A slow-moving monsoon trough dropped exceptionally heavy rain on Queensland's far north, nearly 500 mm (19.6 inches) in 24 hours, causing a rapid rise of crocodile-infested Daintree River to record levels on January 26, 2019. More heavy rainfall is expected in the days ahead.
Parts of Douglas Shire received 400 mm (15.7 inches) and up to 500 mm (19.6 inches) of rain in 24 hours on January 26. In some places, 300 mm (11.8 inches) of rain fell in just 6 hours. In 48 hours to January 27, the area received more than 620 mm (24.4 inches).
All that rain in such a short period of time caused the Daintree River to rapidly rise, break the major flood stage of 9 m (29.5 feet) around 18:00 LT, January 26 and peak just after 00:00 AEDT on Sunday, January 27 at 12.6 m (41.3 feet), breaking the previous record of 12.4 m (40.6 feet) set in 1901.
People living close to riverbanks received an emergency flood alert in the middle of the night warning them to move to higher ground.
The floods washed out roads, stranding hundreds of people, flooded homes, damaged ferry infrastructure and flushed herds of cattle out to sea. The animals were eventually rescued.
"The Daintree River has exceeded the level that we knew about in 1996, which was 11.8 m (38.7 feet), and it has got up to 12.6 m (41.3 feet)," Douglas Shire Mayor Julia Leu said. "This is a difficult situation ... we ask everyone to be patient as Douglas Shire recovers."
In 24 hours to 09:00 LT, January 27, Cairns Airport recorded 316 mm (12.44 inches) of rain. Police reports mention a number of rescues carried out in the city after drivers ignored all warnings and decided to drive through floodwaters.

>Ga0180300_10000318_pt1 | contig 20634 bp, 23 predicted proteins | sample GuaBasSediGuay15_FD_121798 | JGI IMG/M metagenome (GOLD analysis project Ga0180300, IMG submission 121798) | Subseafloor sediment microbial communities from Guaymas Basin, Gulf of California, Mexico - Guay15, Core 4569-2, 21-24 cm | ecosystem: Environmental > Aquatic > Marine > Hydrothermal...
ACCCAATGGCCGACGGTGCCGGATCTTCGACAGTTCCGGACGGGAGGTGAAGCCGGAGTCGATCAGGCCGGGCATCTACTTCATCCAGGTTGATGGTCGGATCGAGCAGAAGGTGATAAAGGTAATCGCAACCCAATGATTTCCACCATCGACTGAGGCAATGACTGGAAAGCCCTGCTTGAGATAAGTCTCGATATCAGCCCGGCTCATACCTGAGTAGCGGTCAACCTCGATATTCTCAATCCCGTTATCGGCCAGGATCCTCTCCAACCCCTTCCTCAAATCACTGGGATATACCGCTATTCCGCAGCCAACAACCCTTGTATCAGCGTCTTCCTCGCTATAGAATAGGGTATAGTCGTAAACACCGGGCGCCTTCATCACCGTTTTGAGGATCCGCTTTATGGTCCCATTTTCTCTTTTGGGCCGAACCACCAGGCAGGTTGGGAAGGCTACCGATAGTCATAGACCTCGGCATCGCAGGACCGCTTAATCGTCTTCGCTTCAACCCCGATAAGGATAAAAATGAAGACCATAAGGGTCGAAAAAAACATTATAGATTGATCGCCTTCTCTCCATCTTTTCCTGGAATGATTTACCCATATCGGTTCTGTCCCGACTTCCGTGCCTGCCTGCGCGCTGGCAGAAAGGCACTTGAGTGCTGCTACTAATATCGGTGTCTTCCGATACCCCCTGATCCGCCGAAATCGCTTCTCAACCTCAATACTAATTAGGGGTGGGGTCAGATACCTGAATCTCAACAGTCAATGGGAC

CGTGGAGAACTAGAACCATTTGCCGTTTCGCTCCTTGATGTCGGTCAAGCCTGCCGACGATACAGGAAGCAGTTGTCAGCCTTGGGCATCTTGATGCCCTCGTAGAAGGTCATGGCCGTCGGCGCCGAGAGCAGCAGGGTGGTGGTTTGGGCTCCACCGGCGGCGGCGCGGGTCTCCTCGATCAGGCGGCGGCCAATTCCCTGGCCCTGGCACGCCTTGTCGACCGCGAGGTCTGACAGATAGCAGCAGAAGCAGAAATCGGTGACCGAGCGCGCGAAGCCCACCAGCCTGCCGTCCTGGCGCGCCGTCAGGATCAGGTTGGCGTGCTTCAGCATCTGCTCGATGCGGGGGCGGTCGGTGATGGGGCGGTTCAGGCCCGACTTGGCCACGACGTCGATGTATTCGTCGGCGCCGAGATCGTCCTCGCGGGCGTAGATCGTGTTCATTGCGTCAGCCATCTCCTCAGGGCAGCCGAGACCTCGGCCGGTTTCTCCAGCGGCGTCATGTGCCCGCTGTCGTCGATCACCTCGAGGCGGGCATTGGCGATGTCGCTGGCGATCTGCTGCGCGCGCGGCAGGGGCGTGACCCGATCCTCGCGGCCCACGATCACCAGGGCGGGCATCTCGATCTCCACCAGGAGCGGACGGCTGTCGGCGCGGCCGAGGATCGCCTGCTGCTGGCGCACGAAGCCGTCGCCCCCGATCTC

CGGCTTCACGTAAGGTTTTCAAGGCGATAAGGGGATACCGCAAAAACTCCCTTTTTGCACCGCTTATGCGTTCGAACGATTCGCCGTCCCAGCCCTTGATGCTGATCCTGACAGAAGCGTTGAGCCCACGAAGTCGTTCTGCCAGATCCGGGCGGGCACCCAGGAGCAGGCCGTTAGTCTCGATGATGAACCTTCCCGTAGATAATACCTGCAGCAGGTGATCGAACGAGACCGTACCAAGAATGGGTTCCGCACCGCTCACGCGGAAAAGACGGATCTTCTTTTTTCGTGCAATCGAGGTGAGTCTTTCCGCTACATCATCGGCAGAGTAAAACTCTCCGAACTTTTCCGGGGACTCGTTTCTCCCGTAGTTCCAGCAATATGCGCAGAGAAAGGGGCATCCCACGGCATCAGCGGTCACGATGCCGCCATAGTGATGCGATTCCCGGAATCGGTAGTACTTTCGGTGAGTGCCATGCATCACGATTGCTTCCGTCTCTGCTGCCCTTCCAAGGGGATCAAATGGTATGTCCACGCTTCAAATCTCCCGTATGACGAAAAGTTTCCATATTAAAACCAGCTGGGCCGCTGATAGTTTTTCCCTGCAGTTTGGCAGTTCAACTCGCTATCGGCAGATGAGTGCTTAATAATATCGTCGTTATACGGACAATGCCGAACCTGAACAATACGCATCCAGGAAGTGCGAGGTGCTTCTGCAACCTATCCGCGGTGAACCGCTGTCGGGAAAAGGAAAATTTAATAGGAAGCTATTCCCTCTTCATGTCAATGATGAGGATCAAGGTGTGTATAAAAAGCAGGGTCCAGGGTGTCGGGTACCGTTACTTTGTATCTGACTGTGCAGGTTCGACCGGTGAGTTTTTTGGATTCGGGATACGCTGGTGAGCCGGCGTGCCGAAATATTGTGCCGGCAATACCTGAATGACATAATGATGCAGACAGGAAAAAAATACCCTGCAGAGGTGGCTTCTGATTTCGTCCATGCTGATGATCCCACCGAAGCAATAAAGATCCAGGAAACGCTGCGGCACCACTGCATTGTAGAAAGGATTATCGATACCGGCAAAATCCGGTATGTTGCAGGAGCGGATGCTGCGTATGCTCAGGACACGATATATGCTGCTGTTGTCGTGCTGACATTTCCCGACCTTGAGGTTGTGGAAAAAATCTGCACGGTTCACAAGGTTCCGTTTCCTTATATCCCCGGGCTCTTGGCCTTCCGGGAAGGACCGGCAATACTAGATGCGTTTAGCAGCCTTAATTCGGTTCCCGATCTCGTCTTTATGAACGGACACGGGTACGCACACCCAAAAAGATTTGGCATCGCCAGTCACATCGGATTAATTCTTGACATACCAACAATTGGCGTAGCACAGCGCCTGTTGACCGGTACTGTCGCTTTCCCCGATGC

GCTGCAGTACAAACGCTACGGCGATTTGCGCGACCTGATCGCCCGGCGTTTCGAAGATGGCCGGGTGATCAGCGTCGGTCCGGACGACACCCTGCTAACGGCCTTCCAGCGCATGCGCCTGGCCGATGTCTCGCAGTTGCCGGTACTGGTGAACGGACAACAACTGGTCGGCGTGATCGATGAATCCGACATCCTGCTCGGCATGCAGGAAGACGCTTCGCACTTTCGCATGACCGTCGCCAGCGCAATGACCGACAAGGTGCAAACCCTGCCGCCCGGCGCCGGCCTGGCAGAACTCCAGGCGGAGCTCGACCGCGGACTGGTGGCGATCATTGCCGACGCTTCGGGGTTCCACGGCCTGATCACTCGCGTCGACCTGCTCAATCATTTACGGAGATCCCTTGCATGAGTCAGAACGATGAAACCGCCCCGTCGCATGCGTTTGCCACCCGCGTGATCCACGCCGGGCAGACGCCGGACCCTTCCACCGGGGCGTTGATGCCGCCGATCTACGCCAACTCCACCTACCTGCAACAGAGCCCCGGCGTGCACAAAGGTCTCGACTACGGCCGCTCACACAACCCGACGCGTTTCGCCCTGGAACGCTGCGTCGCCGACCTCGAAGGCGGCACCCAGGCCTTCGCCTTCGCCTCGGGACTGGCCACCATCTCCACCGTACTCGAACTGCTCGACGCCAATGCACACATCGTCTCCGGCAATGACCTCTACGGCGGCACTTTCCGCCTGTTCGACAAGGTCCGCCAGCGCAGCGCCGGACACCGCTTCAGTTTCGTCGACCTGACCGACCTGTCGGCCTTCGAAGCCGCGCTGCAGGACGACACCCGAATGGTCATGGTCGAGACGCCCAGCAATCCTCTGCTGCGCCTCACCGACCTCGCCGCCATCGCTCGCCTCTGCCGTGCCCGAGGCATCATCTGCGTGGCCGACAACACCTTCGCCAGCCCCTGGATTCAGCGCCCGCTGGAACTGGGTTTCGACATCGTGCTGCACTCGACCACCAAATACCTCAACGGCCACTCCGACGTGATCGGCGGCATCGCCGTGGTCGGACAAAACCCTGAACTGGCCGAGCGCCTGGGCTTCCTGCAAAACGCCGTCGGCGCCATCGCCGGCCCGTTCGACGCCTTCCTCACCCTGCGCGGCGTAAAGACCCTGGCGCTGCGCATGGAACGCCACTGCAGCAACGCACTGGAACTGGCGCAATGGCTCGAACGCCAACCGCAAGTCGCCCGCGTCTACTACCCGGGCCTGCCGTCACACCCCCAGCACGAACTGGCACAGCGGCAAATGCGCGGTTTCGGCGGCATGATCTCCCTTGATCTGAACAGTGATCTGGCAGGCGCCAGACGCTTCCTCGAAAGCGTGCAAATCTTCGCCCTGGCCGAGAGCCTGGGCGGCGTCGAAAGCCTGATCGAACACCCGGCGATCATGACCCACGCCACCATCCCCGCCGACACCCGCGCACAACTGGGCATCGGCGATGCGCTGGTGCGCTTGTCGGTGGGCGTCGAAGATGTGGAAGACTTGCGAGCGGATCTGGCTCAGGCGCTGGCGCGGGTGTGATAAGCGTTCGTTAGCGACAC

"It's a constant worry for us and other emergency services. The people still aren't heeding the message that if it's flooded forget it. It seems to be just ignored. We are having multiple people, driving through flooded waters," Queensland Police Superintendent Geoff Sheldon said.
One person is thought to have died in the swollen Ross River in Townsville.
More rain is expected to hit the region through the rest of the week, especially between Tully and Proserpine. However, it is possible the system may return to the far north later in the week.
The Bureau of Meteorology says the region is expected to receive 1 500 mm (59 inches) in total over a 10-day period.
GFS - Total rainfall accumulation January 28 - February 6, 2019. Model run 12:00 UTC, January 28. Credit: Google, TropicalTidbits, TW
15 cm (6 inches) of water is enough to reach the bottom of most passenger cars, causing loss of control and potential stalling. 30 cm (12 inches) will float many vehicles while 60 cm (2 feet) of rushing water will carry away most vehicles, including SUVs and pickups.
Issued at 09:52 EST on Tuesday, January 29, 2019
The following Watches/Warnings are current:
- Major Flood Warning for the Haughton River Catchment
- Moderate Flood Warning for the lower Herbert River
- Moderate Flood Warning for the Murray River and Minor Flood Warning for the Tully River
- Initial Minor Flood Warning for the Bohle River
- Flood Watch for catchments south of Halifax to Proserpine
The #BigWet continues across #NorthQld with multiple flood warnings in place, including a major flood warning for the Haughton River at Giru. Heavy falls expected to continue for the next week as the monsoon remains active. Stay up to date with warnings: https://t.co/sZAnGLuHsC pic.twitter.com/8M0USm2X9g— Bureau of Meteorology, Queensland (@BOM_Qld) January 29, 2019
Featured image credit: Queensland Police Service